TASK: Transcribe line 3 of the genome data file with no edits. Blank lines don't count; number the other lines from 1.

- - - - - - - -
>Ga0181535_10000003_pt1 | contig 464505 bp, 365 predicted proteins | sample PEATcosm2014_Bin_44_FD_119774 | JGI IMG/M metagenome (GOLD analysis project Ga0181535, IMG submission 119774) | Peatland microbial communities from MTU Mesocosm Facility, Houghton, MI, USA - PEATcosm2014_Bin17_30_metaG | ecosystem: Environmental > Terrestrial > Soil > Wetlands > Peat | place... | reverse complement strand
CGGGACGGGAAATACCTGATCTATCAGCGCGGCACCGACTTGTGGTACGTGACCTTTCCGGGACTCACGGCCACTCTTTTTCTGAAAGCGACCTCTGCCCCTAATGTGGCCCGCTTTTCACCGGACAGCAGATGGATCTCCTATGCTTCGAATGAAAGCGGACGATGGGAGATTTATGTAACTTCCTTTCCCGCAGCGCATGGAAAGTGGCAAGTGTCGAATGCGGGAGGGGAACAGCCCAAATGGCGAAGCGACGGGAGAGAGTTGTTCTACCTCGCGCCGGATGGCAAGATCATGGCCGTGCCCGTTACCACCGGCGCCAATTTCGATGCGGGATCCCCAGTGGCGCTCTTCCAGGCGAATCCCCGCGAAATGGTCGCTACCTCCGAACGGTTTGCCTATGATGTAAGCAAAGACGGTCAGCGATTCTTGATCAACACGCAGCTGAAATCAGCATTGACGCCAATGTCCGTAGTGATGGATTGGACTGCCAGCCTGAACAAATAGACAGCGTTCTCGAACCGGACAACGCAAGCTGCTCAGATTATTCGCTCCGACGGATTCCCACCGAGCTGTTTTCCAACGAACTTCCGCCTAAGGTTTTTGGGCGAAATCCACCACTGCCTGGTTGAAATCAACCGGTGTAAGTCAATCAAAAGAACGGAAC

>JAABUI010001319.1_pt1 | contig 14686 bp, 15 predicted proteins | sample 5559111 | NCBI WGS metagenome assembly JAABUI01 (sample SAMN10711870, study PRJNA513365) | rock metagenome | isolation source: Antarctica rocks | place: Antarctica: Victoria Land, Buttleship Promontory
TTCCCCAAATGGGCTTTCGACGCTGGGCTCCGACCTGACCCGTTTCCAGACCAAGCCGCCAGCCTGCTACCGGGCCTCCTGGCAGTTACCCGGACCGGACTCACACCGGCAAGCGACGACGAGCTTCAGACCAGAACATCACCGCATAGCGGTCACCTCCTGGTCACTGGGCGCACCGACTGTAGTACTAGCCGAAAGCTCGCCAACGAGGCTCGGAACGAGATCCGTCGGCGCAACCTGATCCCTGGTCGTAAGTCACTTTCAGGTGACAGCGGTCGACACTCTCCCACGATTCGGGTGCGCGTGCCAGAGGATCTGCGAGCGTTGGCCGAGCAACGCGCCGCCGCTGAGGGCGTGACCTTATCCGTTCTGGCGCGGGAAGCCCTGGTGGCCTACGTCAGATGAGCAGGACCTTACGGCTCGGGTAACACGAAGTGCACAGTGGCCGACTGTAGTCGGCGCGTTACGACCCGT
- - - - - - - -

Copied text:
>JAABUI010001319.1_pt1 | contig 14686 bp, 15 predicted proteins | sample 5559111 | NCBI WGS metagenome assembly JAABUI01 (sample SAMN10711870, study PRJNA513365) | rock metagenome | isolation source: Antarctica rocks | place: Antarctica: Victoria Land, Buttleship Promontory